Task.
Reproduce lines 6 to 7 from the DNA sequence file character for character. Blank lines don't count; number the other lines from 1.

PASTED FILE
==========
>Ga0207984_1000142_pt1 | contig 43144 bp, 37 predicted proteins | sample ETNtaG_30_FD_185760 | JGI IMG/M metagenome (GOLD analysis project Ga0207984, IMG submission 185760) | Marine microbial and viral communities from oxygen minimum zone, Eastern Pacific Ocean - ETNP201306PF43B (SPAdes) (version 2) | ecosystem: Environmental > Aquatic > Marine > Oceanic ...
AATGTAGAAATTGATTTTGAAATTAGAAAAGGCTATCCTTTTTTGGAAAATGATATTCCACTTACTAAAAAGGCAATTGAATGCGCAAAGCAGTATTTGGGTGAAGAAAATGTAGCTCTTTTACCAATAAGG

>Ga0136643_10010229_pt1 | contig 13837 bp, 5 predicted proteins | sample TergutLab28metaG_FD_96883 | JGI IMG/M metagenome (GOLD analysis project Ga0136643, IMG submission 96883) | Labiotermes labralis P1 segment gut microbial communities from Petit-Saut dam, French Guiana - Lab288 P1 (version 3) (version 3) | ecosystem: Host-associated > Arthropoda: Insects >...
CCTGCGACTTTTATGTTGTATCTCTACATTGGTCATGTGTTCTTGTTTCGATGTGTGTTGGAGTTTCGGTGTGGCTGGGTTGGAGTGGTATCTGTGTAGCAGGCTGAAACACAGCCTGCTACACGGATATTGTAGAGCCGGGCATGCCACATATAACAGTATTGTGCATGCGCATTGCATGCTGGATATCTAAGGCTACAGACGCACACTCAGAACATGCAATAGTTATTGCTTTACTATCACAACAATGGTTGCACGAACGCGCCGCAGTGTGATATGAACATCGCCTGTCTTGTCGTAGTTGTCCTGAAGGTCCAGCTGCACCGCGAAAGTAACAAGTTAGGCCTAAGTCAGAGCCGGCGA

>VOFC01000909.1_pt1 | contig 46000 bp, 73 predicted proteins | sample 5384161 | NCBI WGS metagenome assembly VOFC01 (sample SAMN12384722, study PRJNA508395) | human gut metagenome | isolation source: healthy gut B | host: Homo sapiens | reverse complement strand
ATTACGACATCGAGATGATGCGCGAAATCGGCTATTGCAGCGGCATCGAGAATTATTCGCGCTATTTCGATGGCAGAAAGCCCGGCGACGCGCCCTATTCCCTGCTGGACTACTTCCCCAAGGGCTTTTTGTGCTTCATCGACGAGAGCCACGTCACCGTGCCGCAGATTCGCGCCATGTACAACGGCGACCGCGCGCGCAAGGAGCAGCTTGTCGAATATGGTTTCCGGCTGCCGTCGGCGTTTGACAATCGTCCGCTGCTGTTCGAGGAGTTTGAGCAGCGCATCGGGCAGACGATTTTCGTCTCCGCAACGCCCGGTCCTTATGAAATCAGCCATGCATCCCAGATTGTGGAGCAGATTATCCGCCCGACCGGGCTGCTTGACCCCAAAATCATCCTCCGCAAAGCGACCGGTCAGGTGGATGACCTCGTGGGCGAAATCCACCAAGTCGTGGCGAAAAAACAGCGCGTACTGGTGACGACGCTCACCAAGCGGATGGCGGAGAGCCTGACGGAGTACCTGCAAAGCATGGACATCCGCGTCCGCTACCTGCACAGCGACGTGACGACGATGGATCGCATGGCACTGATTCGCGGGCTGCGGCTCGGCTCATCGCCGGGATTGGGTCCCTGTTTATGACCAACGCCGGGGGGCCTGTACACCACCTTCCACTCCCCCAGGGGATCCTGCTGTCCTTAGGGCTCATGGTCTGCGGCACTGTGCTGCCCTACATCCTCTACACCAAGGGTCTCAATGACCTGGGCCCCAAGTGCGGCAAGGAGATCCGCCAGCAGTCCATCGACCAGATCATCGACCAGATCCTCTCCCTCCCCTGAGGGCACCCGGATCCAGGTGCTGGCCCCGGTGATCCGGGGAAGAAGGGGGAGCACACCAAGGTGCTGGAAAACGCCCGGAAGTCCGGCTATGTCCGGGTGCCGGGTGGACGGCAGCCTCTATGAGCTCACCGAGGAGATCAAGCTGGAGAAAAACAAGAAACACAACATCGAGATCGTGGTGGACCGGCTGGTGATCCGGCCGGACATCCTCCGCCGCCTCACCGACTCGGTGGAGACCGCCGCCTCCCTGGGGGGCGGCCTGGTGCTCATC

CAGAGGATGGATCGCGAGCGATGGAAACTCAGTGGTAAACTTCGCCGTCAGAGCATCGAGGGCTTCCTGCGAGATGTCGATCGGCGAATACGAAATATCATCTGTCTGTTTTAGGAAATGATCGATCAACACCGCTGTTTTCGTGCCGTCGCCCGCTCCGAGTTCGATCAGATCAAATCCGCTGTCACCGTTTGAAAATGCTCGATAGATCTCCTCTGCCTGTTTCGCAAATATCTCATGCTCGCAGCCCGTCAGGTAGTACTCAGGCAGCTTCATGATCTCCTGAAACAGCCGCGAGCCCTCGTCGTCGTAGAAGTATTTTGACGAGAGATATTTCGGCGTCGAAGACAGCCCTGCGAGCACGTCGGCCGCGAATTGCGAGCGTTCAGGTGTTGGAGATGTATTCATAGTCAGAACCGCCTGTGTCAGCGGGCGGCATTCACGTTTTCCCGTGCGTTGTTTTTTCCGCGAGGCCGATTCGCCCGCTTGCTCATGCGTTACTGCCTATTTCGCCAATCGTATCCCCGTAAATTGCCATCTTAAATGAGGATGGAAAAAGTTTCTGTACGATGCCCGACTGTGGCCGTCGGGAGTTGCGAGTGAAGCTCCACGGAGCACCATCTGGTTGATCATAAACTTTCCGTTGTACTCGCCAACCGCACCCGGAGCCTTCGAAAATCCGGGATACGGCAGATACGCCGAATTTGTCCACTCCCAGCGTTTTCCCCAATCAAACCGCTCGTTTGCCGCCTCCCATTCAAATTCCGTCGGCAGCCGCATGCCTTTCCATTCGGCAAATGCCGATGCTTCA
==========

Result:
ATTACGACATCGAGATGATGCGCGAAATCGGCTATTGCAGCGGCATCGAGAATTATTCGCGCTATTTCGATGGCAGAAAGCCCGGCGACGCGCCCTATTCCCTGCTGGACTACTTCCCCAAGGGCTTTTTGTGCTTCATCGACGAGAGCCACGTCACCGTGCCGCAGATTCGCGCCATGTACAACGGCGACCGCGCGCGCAAGGAGCAGCTTGTCGAATATGGTTTCCGGCTGCCGTCGGCGTTTGACAATCGTCCGCTGCTGTTCGAGGAGTTTGAGCAGCGCATCGGGCAGACGATTTTCGTCTCCGCAACGCCCGGTCCTTATGAAATCAGCCATGCATCCCAGATTGTGGAGCAGATTATCCGCCCGACCGGGCTGCTTGACCCCAAAATCATCCTCCGCAAAGCGACCGGTCAGGTGGATGACCTCGTGGGCGAAATCCACCAAGTCGTGGCGAAAAAACAGCGCGTACTGGTGACGACGCTCACCAAGCGGATGGCGGAGAGCCTGACGGAGTACCTGCAAAGCATGGACATCCGCGTCCGCTACCTGCACAGCGACGTGACGACGATGGATCGCATGGCACTGATTCGCGGGCTGCGGCTCGGCTCATCGCCGGGATTGGGTCCCTGTTTATGACCAACGCCGGGGGGCCTGTACACCACCTTCCACTCCCCCAGGGGATCCTGCTGTCCTTAGGGCTCATGGTCTGCGGCACTGTGCTGCCCTACATCCTCTACACCAAGGGTCTCAATGACCTGGGCCCCAAGTGCGGCAAGGAGATCCGCCAGCAGTCCATCGACCAGATCATCGACCAGATCCTCTCCCTCCCCTGAGGGCACCCGGATCCAGGTGCTGGCCCCGGTGATCCGGGGAAGAAGGGGGAGCACACCAAGGTGCTGGAAAACGCCCGGAAGTCCGGCTATGTCCGGGTGCCGGGTGGACGGCAGCCTCTATGAGCTCACCGAGGAGATCAAGCTGGAGAAAAACAAGAAACACAACATCGAGATCGTGGTGGACCGGCTGGTGATCCGGCCGGACATCCTCCGCCGCCTCACCGACTCGGTGGAGACCGCCGCCTCCCTGGGGGGCGGCCTGGTGCTCATC

CAGAGGATGGATCGCGAGCGATGGAAACTCAGTGGTAAACTTCGCCGTCAGAGCATCGAGGGCTTCCTGCGAGATGTCGATCGGCGAATACGAAATATCATCTGTCTGTTTTAGGAAATGATCGATCAACACCGCTGTTTTCGTGCCGTCGCCCGCTCCGAGTTCGATCAGATCAAATCCGCTGTCACCGTTTGAAAATGCTCGATAGATCTCCTCTGCCTGTTTCGCAAATATCTCATGCTCGCAGCCCGTCAGGTAGTACTCAGGCAGCTTCATGATCTCCTGAAACAGCCGCGAGCCCTCGTCGTCGTAGAAGTATTTTGACGAGAGATATTTCGGCGTCGAAGACAGCCCTGCGAGCACGTCGGCCGCGAATTGCGAGCGTTCAGGTGTTGGAGATGTATTCATAGTCAGAACCGCCTGTGTCAGCGGGCGGCATTCACGTTTTCCCGTGCGTTGTTTTTTCCGCGAGGCCGATTCGCCCGCTTGCTCATGCGTTACTGCCTATTTCGCCAATCGTATCCCCGTAAATTGCCATCTTAAATGAGGATGGAAAAAGTTTCTGTACGATGCCCGACTGTGGCCGTCGGGAGTTGCGAGTGAAGCTCCACGGAGCACCATCTGGTTGATCATAAACTTTCCGTTGTACTCGCCAACCGCACCCGGAGCCTTCGAAAATCCGGGATACGGCAGATACGCCGAATTTGTCCACTCCCAGCGTTTTCCCCAATCAAACCGCTCGTTTGCCGCCTCCCATTCAAATTCCGTCGGCAGCCGCATGCCTTTCCATTCGGCAAATGCCGATGCTTCA